During a lecture, Damnet described Newton’s law of cooling (the rate at which an object cools is proportional to the temperature difference between the object and its surroundings). They then ran a simulation using Python code that showed how long it would take for a cup of coffee to cool from 85 to 50 degrees.
He says one of the biggest challenges of developing the curriculum is introducing these mathematical concepts, while giving students enough context that they make sense for some contemporary applications – but overwhelm them with too many details. without doing
In addition to providing solid skills, the examples are also designed to inspire students. For example, a lecture focused on climate science used mathematical equations for heat transfer to refute the false claim that water vapor is a more potent greenhouse gas than carbon dioxide.
But Demnet told students not to take his word for it—he performed a computer simulation showing how greenhouse gases affected the overall rise in global temperatures over several decades.
Outside of the classroom, students explore everything from optimizing the placement of cell phone towers around MIT, to evaluating the impact of geothermal heating, to evaluating how COVID-19 vaccine effectiveness decreases over time. applied his computational chops to a wide range of real-world problem sets. The system can be at an indoor temperature.
For Penélope Herrero-Marx, the geothermal example piqued her interest as she wanted to someday install a system in her home to reduce her carbon footprint. Herrero-Marx, a sophomore majoring in mechanical engineering who took the course last spring, was drawn to its relevant problem sets, even though he had little background in using computational approaches.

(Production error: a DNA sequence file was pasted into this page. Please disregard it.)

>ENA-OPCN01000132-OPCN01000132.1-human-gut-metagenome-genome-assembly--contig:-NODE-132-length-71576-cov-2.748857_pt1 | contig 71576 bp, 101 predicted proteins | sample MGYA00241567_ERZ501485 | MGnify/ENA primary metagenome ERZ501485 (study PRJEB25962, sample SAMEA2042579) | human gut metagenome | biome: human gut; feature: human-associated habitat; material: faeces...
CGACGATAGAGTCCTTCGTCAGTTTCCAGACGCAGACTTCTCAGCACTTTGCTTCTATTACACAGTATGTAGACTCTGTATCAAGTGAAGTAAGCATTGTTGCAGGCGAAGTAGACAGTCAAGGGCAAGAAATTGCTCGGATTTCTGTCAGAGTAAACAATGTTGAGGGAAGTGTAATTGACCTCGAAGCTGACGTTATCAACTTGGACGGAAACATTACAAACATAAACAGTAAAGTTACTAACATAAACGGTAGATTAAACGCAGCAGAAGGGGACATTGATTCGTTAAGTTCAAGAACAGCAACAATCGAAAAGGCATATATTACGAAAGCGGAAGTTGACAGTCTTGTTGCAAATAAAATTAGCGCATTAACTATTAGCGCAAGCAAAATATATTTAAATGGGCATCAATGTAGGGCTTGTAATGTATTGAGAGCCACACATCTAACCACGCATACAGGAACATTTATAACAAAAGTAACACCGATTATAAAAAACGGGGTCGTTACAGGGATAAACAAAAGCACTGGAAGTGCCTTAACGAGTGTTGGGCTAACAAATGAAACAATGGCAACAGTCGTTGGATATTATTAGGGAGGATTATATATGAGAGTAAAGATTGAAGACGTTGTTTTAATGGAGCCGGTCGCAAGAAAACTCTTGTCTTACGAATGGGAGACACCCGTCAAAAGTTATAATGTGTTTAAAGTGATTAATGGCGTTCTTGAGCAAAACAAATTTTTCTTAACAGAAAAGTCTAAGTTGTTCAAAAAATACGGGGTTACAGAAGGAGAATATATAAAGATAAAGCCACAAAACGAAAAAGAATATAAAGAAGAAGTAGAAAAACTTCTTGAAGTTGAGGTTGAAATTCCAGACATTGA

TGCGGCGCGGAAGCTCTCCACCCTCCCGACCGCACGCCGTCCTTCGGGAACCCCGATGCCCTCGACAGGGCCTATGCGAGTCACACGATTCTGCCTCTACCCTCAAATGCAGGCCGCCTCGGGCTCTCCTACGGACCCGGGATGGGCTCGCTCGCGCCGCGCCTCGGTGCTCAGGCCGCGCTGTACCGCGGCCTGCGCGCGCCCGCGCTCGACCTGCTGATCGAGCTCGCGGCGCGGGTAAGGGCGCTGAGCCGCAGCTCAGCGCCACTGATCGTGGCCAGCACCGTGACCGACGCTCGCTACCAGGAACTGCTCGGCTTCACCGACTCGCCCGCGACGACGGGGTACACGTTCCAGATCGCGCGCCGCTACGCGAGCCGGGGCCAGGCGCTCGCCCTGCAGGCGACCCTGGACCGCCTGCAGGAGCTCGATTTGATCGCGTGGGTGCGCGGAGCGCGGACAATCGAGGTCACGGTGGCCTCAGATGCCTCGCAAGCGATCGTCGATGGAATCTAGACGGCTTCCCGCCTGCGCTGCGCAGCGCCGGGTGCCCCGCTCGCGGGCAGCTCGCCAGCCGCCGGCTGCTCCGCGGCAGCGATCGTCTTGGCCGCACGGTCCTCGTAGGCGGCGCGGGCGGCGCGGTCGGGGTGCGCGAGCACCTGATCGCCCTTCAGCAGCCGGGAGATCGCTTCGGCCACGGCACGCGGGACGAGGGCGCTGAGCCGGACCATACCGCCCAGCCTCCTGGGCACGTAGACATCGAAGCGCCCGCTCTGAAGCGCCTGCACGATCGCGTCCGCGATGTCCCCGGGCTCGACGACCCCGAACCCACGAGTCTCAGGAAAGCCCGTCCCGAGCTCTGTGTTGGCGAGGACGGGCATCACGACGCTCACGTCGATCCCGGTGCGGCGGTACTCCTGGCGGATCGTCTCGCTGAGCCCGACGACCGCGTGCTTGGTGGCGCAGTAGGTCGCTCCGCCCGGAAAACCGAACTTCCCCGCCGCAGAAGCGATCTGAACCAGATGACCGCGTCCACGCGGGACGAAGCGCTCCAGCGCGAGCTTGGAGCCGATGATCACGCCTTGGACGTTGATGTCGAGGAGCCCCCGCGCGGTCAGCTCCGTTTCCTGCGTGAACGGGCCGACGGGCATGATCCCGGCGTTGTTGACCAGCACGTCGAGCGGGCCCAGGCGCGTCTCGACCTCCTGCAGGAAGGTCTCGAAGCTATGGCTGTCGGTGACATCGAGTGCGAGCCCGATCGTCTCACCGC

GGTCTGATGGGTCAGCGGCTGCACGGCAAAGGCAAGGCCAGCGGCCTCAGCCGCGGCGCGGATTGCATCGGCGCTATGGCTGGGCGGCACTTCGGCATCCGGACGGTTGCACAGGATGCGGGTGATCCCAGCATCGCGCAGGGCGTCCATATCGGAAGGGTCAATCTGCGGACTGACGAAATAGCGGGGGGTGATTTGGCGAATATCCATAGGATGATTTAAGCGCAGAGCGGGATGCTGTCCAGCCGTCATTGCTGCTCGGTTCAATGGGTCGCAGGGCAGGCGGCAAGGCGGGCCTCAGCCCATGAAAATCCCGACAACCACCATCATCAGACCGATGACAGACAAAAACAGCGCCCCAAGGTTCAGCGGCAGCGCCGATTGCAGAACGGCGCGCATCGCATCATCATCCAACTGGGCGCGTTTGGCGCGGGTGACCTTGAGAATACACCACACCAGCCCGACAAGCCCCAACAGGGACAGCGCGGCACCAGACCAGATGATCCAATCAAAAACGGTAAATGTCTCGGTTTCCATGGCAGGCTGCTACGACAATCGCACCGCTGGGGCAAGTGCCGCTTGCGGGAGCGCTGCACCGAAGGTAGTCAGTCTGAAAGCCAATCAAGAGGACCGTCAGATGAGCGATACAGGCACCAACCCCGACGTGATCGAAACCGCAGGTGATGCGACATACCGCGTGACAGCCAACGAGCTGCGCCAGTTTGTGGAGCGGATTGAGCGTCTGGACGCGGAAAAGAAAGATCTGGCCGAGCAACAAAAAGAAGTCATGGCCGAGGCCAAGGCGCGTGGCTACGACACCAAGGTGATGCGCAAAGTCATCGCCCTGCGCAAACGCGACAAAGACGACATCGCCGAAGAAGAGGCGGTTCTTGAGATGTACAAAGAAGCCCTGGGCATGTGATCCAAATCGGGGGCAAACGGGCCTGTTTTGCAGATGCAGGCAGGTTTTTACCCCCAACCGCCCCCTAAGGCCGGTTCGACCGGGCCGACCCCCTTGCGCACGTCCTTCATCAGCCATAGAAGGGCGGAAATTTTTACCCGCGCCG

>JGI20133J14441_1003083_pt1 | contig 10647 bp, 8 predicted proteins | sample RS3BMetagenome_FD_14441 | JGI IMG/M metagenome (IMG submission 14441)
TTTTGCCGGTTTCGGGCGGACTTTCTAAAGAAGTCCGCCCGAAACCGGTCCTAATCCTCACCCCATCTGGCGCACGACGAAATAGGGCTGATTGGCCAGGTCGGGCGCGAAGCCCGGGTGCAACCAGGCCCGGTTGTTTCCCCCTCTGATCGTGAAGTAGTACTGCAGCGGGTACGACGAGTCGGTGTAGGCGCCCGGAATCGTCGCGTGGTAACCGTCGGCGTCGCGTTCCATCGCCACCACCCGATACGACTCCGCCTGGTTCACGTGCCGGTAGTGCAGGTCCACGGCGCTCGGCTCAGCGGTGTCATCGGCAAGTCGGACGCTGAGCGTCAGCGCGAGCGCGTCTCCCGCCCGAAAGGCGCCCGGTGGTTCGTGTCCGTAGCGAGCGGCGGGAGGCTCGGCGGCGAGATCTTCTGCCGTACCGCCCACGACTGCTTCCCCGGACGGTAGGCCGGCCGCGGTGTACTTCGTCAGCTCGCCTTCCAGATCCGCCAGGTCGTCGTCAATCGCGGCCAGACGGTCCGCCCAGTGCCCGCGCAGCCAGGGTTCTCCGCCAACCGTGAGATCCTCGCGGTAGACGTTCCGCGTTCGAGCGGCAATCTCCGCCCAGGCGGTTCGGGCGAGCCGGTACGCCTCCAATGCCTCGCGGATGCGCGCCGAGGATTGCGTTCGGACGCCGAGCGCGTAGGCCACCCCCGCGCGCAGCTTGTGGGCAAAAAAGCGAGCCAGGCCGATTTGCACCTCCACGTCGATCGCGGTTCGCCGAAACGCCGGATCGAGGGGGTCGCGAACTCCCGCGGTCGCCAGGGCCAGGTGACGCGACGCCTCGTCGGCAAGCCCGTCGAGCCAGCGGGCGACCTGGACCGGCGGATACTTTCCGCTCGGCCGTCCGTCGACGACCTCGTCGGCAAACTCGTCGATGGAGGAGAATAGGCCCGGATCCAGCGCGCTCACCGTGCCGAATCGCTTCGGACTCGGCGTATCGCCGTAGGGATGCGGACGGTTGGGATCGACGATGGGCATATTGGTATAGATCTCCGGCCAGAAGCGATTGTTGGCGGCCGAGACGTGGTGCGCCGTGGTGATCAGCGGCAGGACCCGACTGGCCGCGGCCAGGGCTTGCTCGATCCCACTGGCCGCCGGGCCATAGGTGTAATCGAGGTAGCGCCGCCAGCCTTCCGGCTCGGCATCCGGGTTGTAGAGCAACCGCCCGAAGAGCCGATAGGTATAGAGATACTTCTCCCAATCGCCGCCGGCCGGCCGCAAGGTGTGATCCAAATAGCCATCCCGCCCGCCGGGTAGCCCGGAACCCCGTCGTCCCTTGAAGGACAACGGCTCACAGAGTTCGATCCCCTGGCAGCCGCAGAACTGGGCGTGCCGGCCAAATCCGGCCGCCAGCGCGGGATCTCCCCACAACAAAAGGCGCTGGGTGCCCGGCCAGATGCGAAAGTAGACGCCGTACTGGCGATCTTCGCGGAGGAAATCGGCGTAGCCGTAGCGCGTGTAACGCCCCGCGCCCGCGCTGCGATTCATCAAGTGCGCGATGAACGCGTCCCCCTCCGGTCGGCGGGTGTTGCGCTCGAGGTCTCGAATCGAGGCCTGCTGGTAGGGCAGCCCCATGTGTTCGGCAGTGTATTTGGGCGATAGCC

“Some of the problems were a little scary at first because they were so big. For our first P-set in orbit we should model the landing of Mars. But the professors did a good job breaking it down into smaller problems. Don’t get overwhelmed Every major problem can be broken down into smaller problems that you are actually capable of dealing with,” she says.
She is now sharing that knowledge as a teaching assistant for the course.
Fellow teaching assistant Mark Chiriac, a sophomore, took the course in its first iteration. The math major wanted to learn more about algorithms, but also wanted to focus on interesting applications such as planetary motion.
While one of the most difficult problems involved locating cell phone towers around MIT, it was also among Chiriac’s favorites because the example was so realistic. Successfully solving that optimization problem gave him the confidence to apply those skills to other courses, he says.
“This course puts parts of coding, math and physics together in this beautiful mix to give everyone the tools to tackle the very relevant problems that are urgently needed in our world right now. It showed me how to use science.” These different realms intertwine with each other, which I knew existed but had not yet experienced for myself,” he says.
Ultimately, the skills students build in this course will help them tackle the problems of scientific prediction, whichever way they choose, Demnet says.
“I hope students will walk away with an appreciation of how computation can be used to simulate really complex things in the world around them,” Marzouk says. “I hope they see the power that he has and have some appreciation that this isn’t just a black box. There are really interesting ideas and algorithms that explain how this happens. Whether they’re going to spend the rest of their career Spend it learning about those ideas and algorithms or they stop here, I think that’s a valuable takeaway.”